1. I do not like poetry.
2. I like folk songs, sea shanties, nursery rhymes, limericks, hymns, field hollers, riddles, epigrams, epigraphs, epitaphs, epithets, obituary notices, fortune cookie fortunes, square dance calls, confiscated notes, found diary entries, proverbs, anagrams, aphorisms, catcalls, insults, howls, air kisses, and handshakes, but I do not like poetry.
3. OK, maybe I like a poem or two. Or a poet or two.
4. I admit: I love the words of Walt Whitman. I unstop my throat to sing his praises. I lean and loafe at my ease with him. I laze it up.
5. Also, I admit: Emily Dickinson makes the good poems. Or made them (she is, I know, long dead). Her poems at first seem neat and tidy and even sparkly, but upon closer inspection bristle like riddles riddled with slant rhymes. Sex and death.
6. And, when I was younger: e.e. cummings (E.E. Cummings?). Later, I discovered that he was Not to be Taken Seriously as Serious Poet, Seriously.
7. But that was OK. Because I knew by then that I don’t like poetry.
8. I do like to read the occasional poem: William Carlos Williams, Langston Hughes, James Weldon Johnson, William Blake: all have written a verse or two worth pondering over for a few idle moments.
9. But I mistrust the reading of volumes of poetry.
10. I also mistrust contemporary poetry and contemporary poets (although I know very few poets, MFAs both of them, and they are very good people, but I don’t know where they get off calling themselves poets).
11. Rap lyrics are not poetry: I’m just saying.
12. I took a poetry class when I was in university. It was required. I didn’t enjoy it, not even a little. The only poem I remember liking even a little was Gerard Manley Hopkins’s “The Windhover.” I liked the alliteration, but I don’t remember what it was about. My teacher seemed to think it was a lesser poem and Hopkins was a lesser poet.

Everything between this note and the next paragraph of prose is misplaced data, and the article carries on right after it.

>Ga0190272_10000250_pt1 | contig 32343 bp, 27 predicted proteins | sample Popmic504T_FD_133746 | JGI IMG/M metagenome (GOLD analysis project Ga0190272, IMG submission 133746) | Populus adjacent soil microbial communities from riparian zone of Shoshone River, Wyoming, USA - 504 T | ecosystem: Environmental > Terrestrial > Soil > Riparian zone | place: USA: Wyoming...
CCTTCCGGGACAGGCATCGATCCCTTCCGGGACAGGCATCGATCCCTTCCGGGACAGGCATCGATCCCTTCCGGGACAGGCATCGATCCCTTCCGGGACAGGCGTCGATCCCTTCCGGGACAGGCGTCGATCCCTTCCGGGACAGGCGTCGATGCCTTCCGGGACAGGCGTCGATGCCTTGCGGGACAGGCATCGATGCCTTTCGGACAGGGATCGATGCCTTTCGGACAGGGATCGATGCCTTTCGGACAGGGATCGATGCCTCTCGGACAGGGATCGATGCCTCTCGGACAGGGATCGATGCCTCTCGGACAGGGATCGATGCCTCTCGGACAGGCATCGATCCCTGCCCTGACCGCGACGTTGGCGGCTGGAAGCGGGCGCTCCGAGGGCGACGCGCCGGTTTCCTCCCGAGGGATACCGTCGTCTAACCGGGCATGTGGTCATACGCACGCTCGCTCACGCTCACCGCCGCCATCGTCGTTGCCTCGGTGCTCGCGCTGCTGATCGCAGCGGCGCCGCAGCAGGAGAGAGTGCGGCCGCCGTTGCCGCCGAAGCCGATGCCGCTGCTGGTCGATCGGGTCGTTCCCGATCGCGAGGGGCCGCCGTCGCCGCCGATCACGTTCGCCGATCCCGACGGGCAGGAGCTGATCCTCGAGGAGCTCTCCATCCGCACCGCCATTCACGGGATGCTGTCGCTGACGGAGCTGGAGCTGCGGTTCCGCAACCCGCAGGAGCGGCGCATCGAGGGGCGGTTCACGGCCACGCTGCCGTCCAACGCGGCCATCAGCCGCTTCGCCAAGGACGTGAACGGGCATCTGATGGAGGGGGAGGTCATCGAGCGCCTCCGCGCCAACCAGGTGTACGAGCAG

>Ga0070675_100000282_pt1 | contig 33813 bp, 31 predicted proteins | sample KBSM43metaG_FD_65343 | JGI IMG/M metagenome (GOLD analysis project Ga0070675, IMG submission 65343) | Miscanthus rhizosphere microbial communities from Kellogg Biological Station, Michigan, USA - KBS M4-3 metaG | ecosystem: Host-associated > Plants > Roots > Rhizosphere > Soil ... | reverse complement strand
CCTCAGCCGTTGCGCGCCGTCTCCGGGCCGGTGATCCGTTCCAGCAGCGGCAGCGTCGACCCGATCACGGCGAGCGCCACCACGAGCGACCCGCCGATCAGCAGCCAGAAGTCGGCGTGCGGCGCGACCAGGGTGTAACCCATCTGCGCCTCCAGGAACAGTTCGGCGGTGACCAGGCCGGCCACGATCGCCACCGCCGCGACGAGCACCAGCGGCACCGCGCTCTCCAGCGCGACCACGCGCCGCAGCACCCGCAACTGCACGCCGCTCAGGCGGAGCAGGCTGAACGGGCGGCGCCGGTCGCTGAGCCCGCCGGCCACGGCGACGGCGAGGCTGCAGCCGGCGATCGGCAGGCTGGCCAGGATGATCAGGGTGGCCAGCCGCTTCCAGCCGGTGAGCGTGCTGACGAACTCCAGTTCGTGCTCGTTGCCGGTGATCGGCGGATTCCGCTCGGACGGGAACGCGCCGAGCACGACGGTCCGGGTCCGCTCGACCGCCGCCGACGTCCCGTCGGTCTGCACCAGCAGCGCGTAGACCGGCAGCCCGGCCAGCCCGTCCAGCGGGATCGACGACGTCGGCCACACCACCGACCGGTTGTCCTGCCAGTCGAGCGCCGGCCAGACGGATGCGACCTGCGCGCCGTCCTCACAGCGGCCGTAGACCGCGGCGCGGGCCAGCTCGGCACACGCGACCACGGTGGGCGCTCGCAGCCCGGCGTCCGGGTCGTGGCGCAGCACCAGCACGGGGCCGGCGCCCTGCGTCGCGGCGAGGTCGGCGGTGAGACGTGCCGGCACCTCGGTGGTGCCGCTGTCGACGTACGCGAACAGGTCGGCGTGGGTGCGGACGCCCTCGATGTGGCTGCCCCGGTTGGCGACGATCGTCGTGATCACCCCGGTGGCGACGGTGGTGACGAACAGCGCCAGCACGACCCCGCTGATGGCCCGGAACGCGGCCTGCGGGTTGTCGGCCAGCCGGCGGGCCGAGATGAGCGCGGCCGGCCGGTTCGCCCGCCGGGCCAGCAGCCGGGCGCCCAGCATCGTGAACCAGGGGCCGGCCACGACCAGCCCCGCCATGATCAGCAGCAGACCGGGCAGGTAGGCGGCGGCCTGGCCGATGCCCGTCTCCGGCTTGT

13. “Howl”–garbage? Garbage, am I right?
14. But then again, I didn’t care for On the Road.
15. I like to read a poem at random: perhaps in a periodical or a quarterly, sandwiched between factoids and graphics and fragments of narrative essay.
16. Poetry may or may not still be considered the highest art form: I think it is probably not considered the highest art form anymore: no one reads poetry anymore: not unless they have to: for school, y’know?
17. Ezra Pound and T.S. Eliot: Bob Dylan wrote about these guys: Bob Dylan: not a poet: Dylan Thomas: he wrote a poem or two I like: “Rage, rage against the dying of the light”: that’s a nice sentiment: a nice poem: but–
18. Ezra Pound and T.S. Eliot: hard to decipher: If I’m going to put that much effort into reading something, it’s going to be Derrida or Freud or James Joyce.
19. James Joyce: not much of a poet, strangely (maybe not strangely?) enough: not strangely, I’ve decided.
20. MFA programs now produce poets who write for an audience of other MFA poets. Meanwhile, school children sing the body electric and miss all the psychological subtlety of “The Raven.”
21. Poe: Poe is the Greatest American Writer Who Never Wrote a Great American Novel (maybe if he hadn’t died in the gutter at only 40…).
22. Poe: I like his poems, in small doses (like shots of syrupy night time cold medicine, thick and green).
23. You will now forget the awful simile above: we will all agree it was poorly written: a bad idea.
24. Also, let’s forget all about points 1-21 as well, and we might as well forget about point 23 to boot.
25. In fact, the whole post has been ridiculous and ridiculous: mea culpa.